Editorial: Grades don’t mean everything

By Katy Anderson

Al walks into the classroom with his new duds and after a summer at camp, he is eager to start class. Once school is done for the day, he’ll be off to his beloved guitar lessons. On the other hand, his peer Berta groggily stumbles in, tired from last night’s shift and not looking forward to going home to watch her younger siblings after school until her mom returns home from work.

While a family’s economic position doesn’t directly translate into quality of life, money brings advantages. However, these advantages should not carry over into the classroom.

A. Egerton Ryerson, an early engineer of the public school system in Canada in the 1800s, said schools should allow “children of the rich and the poor… [to] commenc[e] the race of life upon equal terms.” Dominant public discourse since then has dictated that democratic social order is built by schools providing equal educational opportunity to all.

The Fraser Institute released its annual Alberta high school report cards June 8. The report grades schools on a 10 point system based on eight factors including grade 12 diploma exam marks, percentage of exams failed and the number of students graduating in three years.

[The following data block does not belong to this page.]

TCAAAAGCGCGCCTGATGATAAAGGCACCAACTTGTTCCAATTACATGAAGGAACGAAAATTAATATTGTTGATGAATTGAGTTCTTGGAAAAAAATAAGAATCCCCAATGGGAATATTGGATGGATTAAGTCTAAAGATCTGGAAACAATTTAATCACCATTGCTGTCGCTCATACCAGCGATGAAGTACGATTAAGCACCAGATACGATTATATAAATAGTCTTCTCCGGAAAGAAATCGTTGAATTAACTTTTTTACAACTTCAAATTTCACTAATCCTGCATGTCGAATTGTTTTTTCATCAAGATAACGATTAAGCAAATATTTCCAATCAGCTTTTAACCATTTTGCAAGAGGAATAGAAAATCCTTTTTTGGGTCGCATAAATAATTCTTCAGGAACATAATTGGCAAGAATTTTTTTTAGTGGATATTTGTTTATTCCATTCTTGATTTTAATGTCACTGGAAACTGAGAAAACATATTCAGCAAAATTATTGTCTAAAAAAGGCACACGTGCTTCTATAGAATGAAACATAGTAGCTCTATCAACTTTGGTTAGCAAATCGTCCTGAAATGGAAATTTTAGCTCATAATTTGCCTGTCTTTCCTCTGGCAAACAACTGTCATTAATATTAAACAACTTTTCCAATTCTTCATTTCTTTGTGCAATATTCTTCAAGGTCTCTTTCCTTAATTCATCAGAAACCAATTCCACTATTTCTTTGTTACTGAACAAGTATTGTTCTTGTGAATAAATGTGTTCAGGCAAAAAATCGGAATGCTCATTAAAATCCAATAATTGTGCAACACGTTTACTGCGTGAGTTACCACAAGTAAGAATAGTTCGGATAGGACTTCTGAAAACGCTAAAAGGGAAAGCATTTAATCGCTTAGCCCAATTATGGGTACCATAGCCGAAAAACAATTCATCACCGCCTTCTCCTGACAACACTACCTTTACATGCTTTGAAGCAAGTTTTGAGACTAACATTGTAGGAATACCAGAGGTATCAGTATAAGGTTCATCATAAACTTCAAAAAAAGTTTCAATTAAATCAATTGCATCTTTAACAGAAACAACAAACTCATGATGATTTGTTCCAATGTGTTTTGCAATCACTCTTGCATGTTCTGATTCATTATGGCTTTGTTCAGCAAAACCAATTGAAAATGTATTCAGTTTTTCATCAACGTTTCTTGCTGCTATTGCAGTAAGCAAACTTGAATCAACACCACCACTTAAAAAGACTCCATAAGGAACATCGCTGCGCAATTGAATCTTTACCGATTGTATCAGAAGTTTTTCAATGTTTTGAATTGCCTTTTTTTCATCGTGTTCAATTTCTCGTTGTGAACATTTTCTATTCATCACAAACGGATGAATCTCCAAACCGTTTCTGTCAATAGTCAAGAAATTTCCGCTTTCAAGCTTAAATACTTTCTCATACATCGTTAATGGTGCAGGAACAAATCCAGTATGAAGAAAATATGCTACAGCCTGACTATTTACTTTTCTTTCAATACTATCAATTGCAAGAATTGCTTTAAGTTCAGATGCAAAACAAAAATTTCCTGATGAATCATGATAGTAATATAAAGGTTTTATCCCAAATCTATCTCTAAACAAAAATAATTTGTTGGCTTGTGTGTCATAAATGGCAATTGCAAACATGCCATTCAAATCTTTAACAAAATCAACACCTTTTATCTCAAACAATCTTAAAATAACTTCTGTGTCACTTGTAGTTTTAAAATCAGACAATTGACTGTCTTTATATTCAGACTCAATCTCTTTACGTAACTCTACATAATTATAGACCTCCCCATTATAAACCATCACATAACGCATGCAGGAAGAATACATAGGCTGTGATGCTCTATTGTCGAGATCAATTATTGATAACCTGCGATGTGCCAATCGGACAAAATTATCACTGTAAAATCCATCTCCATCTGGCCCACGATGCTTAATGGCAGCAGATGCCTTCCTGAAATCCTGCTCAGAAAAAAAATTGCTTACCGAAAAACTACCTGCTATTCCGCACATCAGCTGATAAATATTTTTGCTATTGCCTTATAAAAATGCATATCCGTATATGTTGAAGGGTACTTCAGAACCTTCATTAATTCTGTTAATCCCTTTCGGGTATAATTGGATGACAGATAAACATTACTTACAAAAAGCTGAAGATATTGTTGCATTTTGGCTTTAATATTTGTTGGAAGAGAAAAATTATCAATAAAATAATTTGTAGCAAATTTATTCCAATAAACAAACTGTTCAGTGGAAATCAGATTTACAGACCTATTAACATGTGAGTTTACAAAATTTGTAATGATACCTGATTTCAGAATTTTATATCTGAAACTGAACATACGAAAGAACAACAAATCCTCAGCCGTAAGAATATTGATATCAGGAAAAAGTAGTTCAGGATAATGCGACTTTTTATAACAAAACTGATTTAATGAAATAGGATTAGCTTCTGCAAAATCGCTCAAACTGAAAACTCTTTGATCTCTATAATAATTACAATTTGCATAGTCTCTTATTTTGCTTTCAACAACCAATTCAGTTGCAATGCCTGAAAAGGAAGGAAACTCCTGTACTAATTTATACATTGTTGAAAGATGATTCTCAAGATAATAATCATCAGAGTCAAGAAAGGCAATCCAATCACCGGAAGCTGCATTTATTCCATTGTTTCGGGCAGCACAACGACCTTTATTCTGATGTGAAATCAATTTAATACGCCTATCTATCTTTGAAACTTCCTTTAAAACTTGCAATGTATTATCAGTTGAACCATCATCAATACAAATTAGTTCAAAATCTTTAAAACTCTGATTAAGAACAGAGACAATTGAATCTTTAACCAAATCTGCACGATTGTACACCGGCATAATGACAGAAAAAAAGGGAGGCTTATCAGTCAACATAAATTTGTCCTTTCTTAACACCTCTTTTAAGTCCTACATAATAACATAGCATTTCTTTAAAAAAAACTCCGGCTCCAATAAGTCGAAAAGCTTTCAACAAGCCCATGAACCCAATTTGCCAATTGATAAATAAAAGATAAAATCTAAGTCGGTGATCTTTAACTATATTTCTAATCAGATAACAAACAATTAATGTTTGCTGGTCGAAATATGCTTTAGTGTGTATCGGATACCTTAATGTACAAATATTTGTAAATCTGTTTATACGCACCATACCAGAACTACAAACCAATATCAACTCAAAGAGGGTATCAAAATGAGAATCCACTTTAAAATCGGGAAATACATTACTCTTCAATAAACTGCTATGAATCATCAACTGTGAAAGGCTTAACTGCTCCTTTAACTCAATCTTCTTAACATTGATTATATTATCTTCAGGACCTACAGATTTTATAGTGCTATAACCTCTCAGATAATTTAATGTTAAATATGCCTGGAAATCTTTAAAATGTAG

These rankings are helpful for schools looking for ways to compare themselves to their peers, as well as evaluate their own performance over the years. However, these rankings must be taken with a grain of salt. The Fraser Institute, a right-wing think-tank based in Vancouver with a heavy presence in Calgary, openly advocates “competitive market solutions for public policy programs.”

Like health care, the biggest concern for private solutions in education is that service provision is unequal. Those that can afford it receive higher quality service and those that can’t are left to a system that has been sapped of resources–experts, because the best have moved into a private system that offers better rewards, and funds, because the portion of the population that doesn’t use the public system is less willing to pay taxes for it. This outcome is unacceptable for a society that hopes to ensure equal opportunity.

As can be expected, private schools topped the institute’s list and inner-city schools, like Calgary’s Forest Lawn High School, finished near the back of the pack. But Forest Lawn has been cited as a force to help combat Alberta’s high secondary school drop-out rate. Students, instead of leaving high school to chase high paying skilled labour jobs, can learn trades while still working towards their high school diploma. Among other programs, Forest Lawn offers a car garage and hair salon open to community members–a factor not considered within the Fraser Institute’s rankings.

Children within the municipalities of this province and the country must be provided with equal tools in order for them to succeed. Canada remains the only federated nation in the Organization for Economic Co-operation and Development whose national government is not involved in the direction of elementary and secondary education. While it is impossible to provide equality of opportunity in their home life, we can, and must, do it in the classroom by providing quality public schools and acknowledging all the aspects that make a school great.

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